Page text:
It’s not everywhere, but at this point a lot of folks have used Redis. It supports a broad array of data structures like lists, hashes, hyperloglog and even pub/sub. It’s remarkably high throughput, while also being single-threaded so you don’t have any weird concurrency-related behaviors to debug.
My favorite thing about Redis? It’s protocol.
Let’s think about setting a new value using python-redis:
cli = redis.Redis()
The client sends this request over the network:
Every line is terminated by
\r\n. Clients start each command with a line in the format of
*3, which declares the command will have three parameters. Each parameter is two lines, where the first line starts with
$ followed by an integer, which declares the number of bytes in the following line, excluding the terminating
The server responds concisely:
+OK\r\n is the positive confirmation message for all successful operations that don’t have a return value. If it had been an error, for example if we’d tried to call
incr on a string value, it will return an error in format:
-ERR value is not an integer or out of range\r\n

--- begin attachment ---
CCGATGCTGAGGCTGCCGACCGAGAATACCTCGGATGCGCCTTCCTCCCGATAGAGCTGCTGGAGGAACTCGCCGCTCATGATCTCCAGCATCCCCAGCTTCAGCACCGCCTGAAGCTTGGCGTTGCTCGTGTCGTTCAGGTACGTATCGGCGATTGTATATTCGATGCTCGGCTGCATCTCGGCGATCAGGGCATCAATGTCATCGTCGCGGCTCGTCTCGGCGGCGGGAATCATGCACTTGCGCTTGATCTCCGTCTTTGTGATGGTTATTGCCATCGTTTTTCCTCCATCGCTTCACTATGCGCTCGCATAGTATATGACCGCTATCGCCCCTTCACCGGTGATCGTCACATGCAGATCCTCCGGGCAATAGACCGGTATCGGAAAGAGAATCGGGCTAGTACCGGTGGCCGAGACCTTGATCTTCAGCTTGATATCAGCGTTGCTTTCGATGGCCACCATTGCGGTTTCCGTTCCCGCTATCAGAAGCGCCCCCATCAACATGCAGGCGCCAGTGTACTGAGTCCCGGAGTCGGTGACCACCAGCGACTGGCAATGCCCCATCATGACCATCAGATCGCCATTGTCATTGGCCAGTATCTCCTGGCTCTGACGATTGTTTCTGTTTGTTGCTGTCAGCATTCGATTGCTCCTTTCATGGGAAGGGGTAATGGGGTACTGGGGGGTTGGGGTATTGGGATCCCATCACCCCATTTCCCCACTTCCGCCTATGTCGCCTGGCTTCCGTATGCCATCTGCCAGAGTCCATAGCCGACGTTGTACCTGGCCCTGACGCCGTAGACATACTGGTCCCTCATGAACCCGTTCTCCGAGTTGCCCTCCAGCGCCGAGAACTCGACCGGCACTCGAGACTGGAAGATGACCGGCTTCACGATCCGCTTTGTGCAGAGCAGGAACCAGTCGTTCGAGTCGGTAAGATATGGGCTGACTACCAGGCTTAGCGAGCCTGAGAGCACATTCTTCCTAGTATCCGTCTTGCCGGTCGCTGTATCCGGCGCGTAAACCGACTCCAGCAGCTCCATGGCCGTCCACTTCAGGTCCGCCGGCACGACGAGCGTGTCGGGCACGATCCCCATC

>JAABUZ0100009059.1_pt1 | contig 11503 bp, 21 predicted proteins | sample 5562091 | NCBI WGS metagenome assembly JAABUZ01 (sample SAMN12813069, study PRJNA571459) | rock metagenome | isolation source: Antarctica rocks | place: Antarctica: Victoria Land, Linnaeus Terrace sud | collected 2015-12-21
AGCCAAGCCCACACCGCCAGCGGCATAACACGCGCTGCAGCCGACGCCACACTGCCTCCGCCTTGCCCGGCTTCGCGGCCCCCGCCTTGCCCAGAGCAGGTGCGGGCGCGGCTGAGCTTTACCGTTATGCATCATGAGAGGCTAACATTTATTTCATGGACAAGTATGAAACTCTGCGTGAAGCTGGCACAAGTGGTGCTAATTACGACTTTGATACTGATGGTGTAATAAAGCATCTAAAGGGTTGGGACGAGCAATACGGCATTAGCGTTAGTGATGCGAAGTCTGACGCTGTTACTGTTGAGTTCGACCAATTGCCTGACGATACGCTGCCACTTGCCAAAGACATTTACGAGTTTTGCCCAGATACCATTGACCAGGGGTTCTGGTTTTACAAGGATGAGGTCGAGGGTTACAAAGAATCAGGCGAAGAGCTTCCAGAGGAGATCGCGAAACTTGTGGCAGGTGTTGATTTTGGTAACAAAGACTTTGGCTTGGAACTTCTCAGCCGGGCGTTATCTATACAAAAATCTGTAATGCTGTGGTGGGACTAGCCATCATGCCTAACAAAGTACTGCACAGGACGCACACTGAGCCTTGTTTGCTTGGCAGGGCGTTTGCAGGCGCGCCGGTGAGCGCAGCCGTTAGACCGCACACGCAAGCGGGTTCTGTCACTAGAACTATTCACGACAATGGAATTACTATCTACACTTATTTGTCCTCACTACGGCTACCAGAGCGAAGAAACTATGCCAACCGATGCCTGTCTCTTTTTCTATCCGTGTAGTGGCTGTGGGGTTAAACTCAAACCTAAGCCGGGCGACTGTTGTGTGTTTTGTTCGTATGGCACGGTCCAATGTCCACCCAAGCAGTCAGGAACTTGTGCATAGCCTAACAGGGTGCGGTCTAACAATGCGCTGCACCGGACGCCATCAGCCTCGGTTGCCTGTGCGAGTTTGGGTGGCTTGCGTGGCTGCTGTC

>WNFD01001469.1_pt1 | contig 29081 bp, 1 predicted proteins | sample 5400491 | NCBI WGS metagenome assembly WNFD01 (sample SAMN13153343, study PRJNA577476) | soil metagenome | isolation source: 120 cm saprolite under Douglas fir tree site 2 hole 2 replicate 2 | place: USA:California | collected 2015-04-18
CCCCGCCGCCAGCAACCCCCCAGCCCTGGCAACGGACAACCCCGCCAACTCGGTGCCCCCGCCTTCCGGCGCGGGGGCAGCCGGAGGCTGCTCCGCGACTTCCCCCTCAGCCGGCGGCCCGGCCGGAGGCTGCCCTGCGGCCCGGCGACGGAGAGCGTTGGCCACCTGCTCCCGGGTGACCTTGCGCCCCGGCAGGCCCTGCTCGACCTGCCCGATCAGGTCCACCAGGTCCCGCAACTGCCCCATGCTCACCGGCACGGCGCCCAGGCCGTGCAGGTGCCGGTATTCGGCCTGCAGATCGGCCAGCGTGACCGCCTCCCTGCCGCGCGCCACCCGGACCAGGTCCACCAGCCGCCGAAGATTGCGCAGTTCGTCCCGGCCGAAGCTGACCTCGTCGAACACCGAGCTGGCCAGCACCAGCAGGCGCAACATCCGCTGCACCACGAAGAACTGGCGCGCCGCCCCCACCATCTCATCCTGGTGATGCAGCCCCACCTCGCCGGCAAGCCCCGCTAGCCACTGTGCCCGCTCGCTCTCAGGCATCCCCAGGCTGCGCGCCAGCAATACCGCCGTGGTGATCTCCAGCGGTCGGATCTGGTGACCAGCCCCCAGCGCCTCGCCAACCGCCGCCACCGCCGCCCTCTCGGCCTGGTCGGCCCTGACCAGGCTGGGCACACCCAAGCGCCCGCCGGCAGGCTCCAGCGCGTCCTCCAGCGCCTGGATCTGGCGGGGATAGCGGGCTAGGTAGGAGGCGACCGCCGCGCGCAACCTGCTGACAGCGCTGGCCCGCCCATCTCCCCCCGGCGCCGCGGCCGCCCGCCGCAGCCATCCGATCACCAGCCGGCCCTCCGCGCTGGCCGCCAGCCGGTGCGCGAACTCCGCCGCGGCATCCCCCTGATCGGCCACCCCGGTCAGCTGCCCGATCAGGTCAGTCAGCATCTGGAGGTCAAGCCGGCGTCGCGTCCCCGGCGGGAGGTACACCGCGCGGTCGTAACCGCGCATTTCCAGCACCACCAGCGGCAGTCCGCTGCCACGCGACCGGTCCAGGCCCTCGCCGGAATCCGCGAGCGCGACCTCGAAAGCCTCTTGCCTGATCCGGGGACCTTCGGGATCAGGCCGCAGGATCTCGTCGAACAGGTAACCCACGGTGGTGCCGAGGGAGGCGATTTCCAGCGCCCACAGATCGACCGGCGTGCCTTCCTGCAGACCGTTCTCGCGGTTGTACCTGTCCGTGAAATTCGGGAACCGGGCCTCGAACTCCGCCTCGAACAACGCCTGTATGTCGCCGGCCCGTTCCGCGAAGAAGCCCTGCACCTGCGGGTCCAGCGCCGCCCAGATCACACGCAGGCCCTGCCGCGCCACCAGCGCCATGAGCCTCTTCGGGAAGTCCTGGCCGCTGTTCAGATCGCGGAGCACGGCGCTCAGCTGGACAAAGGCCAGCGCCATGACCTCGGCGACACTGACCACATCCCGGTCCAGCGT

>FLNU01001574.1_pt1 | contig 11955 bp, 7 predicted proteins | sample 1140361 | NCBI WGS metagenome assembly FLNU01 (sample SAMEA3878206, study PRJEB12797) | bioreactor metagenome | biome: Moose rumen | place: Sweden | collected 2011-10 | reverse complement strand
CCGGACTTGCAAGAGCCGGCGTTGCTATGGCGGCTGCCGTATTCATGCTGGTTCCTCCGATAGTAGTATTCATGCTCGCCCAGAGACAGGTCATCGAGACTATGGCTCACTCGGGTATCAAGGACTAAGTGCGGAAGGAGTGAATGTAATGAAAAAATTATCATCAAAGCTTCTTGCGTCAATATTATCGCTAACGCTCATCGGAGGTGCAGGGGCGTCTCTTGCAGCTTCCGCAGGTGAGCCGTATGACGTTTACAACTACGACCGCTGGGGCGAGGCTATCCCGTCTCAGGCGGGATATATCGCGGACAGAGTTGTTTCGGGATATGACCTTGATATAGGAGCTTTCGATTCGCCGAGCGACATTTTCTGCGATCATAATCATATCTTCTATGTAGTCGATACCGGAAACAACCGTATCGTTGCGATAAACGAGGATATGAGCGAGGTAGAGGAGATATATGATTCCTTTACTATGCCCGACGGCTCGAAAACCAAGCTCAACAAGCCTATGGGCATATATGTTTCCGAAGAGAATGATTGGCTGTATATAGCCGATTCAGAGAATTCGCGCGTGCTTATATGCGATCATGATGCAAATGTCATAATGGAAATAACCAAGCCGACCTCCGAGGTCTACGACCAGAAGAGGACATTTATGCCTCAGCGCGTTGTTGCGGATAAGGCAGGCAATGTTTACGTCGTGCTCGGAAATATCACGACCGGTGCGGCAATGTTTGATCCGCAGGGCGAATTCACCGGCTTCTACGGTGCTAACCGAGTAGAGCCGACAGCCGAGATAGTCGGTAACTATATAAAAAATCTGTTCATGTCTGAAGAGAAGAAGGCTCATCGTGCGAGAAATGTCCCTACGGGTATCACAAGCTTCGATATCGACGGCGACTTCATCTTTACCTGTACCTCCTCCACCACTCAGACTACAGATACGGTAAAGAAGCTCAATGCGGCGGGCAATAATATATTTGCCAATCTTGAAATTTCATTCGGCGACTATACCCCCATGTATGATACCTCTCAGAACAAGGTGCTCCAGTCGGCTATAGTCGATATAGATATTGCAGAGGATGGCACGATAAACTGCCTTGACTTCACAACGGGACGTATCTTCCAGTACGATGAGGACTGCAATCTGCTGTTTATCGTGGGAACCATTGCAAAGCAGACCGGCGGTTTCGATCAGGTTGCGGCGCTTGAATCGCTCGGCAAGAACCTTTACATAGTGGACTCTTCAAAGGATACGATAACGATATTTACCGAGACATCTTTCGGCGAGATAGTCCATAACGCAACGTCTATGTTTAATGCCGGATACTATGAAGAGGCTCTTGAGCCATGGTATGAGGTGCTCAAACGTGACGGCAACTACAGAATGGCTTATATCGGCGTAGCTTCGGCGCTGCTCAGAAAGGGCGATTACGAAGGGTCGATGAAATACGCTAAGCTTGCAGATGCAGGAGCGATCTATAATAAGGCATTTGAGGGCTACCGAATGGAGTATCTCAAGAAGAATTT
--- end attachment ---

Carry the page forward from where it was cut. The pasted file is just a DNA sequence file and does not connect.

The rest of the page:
Now, let’s retrieve that value:
# returns 'hello'
The client sends:
The server responds with:
There are so many things I love about this protocol!
It’s simple enough that you can implement a simple client or server implementation in an hour or two!
It’s human readable!
The declared line count and line lengths mean you don’t have to parse the contents!
I also think it’s incredible when you line it up against the Memcache protocol, which is an impressive accomplishment in its own right, but much more confusing to implement.
If you wanted to reproduce this experiment yourself, the magic incantation I used was:
sudo ngrep -d lo0 -t '' 'tcp and port 6379'
Which captured all localhost traffic to and from my local Redis server.